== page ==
Wednesday , February 1 2023
Home / Post-Keynesian / Herb Gintis (1940 – 2023)

Herb Gintis (1940 – 2023)

Summary:
[embedded content]An Academic Lecture from Gintis I know of Herb Gintis more of as an Internet personality than through his work, mostly with Samuel Bowles. I also know of him as an important historical figure in one of those periodic purges of the Harvard economics departments. As I understand it, he went to Harvard for a graduate degree towards the end of the 1960s, intending to study mathematics. He was against the Vietnam war and fell in with a radical crowd. Given this interest in worldly matters, he became an economist. Since he was a radical, he began exploring Marx. Somewhere around this time, he met Samuel Bowles. They could not find anybody in the economics department to teach them Marx and, I guess, learned Marx through self study. The Union for Radical Political Economics

Topics:
Robert Vienneau considers the following as important:

This could be interesting, too:

Robert Vienneau writes John Barkley Rosser, Jr. (1948-2023)

Robert Vienneau writes Axel Leijonhufvud, 9 June 1933 – 5 May 2022

Robert Vienneau writes Geoffrey Harcourt (1931-1921)

Robert Vienneau writes Martin Weitzman’s The Share Economy

An Academic Lecture from Gintis

I know of Herb Gintis more of as an Internet personality than through his work, mostly with Samuel Bowles. I also know of him as an important historical figure in one of those periodic purges of the Harvard economics departments.

As I understand it, he went to Harvard for a graduate degree towards the end of the 1960s, intending to study mathematics. He was against the Vietnam war and fell in with a radical crowd. Given this interest in worldly matters, he became an economist. Since he was a radical, he began exploring Marx. Somewhere around this time, he met Samuel Bowles. They could not find anybody in the economics department to teach them Marx and, I guess, learned Marx through self study. The Union for Radical Political Economics was founded in 1968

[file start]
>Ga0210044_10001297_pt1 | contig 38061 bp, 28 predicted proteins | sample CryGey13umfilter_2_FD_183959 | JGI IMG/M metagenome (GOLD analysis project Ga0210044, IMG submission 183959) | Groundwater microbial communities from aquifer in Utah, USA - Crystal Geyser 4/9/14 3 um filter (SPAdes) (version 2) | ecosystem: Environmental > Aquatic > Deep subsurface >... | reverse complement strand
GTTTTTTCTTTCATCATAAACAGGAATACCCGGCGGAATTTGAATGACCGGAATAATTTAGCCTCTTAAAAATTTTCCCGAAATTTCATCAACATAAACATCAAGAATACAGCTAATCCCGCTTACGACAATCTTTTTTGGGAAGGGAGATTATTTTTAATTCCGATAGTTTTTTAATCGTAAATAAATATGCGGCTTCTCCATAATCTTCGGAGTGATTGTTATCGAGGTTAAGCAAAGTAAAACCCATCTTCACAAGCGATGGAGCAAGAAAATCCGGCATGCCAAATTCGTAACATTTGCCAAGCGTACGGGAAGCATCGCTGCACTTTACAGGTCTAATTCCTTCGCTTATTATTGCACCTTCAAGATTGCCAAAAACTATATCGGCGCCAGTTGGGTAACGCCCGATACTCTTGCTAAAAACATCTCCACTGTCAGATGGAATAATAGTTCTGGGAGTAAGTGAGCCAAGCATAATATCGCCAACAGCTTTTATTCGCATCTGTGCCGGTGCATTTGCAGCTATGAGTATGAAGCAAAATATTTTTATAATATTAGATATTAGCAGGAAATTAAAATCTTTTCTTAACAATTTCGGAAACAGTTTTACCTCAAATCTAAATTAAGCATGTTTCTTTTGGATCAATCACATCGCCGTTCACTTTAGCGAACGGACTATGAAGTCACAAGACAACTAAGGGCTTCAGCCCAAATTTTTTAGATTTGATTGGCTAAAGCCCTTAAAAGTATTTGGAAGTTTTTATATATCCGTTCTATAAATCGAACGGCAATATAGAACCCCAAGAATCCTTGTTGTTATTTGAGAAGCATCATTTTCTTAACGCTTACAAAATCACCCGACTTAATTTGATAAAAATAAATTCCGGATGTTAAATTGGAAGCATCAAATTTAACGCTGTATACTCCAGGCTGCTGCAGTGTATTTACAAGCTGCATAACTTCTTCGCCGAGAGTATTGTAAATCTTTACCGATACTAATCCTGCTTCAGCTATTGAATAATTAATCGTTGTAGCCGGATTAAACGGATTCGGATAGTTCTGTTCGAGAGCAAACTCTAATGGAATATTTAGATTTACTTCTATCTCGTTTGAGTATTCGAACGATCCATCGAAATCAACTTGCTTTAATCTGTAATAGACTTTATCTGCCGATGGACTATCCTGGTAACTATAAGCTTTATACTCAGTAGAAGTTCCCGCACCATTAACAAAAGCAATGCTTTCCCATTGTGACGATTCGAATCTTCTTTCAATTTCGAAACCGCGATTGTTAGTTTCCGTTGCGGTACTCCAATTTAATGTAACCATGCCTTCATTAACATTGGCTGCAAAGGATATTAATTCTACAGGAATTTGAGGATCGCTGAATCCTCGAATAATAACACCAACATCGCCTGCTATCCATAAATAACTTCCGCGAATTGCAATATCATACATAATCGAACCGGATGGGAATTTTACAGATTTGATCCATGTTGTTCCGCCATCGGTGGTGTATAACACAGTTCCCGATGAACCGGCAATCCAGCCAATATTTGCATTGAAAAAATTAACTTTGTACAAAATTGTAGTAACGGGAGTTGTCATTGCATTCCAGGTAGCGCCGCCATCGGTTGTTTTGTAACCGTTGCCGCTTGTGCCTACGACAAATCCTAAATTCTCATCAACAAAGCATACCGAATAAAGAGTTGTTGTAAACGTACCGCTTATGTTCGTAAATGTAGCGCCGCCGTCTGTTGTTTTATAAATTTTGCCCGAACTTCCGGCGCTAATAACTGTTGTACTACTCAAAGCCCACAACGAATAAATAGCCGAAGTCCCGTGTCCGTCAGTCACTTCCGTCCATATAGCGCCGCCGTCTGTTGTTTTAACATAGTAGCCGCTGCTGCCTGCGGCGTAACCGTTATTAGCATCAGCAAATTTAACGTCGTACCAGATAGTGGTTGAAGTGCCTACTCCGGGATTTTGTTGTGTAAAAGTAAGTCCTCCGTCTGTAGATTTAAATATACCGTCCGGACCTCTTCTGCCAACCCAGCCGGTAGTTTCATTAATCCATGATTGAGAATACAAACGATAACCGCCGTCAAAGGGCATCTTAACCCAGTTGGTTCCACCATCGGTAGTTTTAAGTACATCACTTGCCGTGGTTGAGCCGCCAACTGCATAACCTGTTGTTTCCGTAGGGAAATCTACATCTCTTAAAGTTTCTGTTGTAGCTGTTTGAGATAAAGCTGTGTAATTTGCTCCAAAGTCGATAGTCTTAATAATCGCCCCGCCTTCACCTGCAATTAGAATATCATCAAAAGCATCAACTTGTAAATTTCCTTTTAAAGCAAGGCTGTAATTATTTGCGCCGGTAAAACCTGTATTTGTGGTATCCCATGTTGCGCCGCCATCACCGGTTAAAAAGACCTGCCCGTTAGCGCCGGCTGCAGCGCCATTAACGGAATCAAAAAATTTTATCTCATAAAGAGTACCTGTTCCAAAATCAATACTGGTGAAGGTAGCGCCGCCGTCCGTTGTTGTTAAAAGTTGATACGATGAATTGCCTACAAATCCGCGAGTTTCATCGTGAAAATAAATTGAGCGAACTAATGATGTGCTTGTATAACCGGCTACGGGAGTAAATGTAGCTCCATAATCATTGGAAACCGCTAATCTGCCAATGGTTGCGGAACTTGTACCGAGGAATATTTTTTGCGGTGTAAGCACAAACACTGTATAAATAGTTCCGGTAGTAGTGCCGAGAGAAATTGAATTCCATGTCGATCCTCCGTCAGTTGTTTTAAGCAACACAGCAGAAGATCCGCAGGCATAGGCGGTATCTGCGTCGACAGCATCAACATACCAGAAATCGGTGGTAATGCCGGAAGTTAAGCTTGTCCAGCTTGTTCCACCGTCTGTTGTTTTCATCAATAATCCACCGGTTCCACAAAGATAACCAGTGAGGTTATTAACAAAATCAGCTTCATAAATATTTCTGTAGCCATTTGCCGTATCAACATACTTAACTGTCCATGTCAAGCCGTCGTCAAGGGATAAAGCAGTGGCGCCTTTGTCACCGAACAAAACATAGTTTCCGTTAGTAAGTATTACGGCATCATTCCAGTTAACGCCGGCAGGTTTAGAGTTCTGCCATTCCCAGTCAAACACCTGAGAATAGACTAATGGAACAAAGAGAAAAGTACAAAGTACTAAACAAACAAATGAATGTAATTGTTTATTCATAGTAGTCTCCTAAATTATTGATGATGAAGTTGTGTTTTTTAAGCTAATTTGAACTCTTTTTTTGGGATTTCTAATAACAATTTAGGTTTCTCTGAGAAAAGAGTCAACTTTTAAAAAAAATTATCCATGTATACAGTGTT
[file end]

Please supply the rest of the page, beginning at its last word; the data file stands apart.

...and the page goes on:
Harvard had to decide whether to tenure radical economists in the early 1970s. In addition to Bowles and Gintis, Arthur MacEwan and Thomas Weisskopf enter the story here. The faculty tenured Stephen Marglin before they realized that he had changed to be more of a radical. Students protested, and Kenneth Arrow, John Kenneth Galbraith, and Wassily Leontief supported hiring radical economists. But it was not to be.

Meanwhile, students were protesting at the University of Massachusetts, Amherst, about the decision to let Michael Best go. The UMass economics department was broken, then, I guess independently of any controversy over radical economics. Bowles, when considering an employment offer, insisted that they other a few others so he would have somebody to talk to about his research. Evenually, UMass decided to tenure Bowles, Gintis, Stephen Resnick, and Richard Wolff. Richard Edwards was the other of the original five, albeit he was not offered tenure. These decisions established the reputation UMass Amherst enjoys to this day. The radical and conventional economists did have an initial period of learning how to get along with one another.

Bowles and Gintis studied schooling in America and developed the theory of contested exchange. This theory looks at principal agent problems, information asymmetries, transaction costs, and so on. Somewhere along the way, the radicals developed a split between Bowles & Gintis and Resnick & Wolff. The latter two were more interested in continential and postmodern philosophy, while Bowles and Gintis turned away from Marx in the 1980s. They became more interested in evolutionary game theory and behavioral economics, for example. They sought a general theory to unify the human sciences.

From about the 1990s on, Gintis was quite active on the Internet. He participated in PKT and PEN-L email discussion lists and the sci.econ Usenet newsgroup. I found out that his prefered exercise regimen was big on weight lifting. He has an extensive set of Amazon reviews. His interventions in these discussion groups could be irritating. He was well-known as a former radical, but he now was a defender of mainstream economics. He thought that undergraduate teaching was outdated and extremely poor, but that advanced researchers were open to new ideas and not driven by pro-capitalist ideology.

References
  • Samuel Bowles and Herbert Gintis. 1993. The revenge of homo economicus: contested exchange and the revival of political economy. Journal of Economic Perspectives 7(1): 83-102.
  • Samuel Bowles and Herbert Gintis. 2000. Walrasian economics in retrospect, Quarterly Journal of Economics 115(4): 1411-1439.
  • Herbert Gintis. 2000, 2009. Game Theory Evolving: A Problem-Centered Introduction to Modeling Strategic Interaction, Second edition. Princeton University Press.
  • Tiago Jorge Fernandes Mata. 2005. Dissent in Economics: Making Radical Political Economics and Post Keynesian Economics, 1960-1980.. London School of Economics and Political Science. PhD dissertation.
  • Tiago Mata. 2009. Migrations and boundary work: Harvard, radical economists, and the committee on political discrimination. Science in Context 22(1): 115-143.

Leave a Reply

Your email address will not be published. Required fields are marked *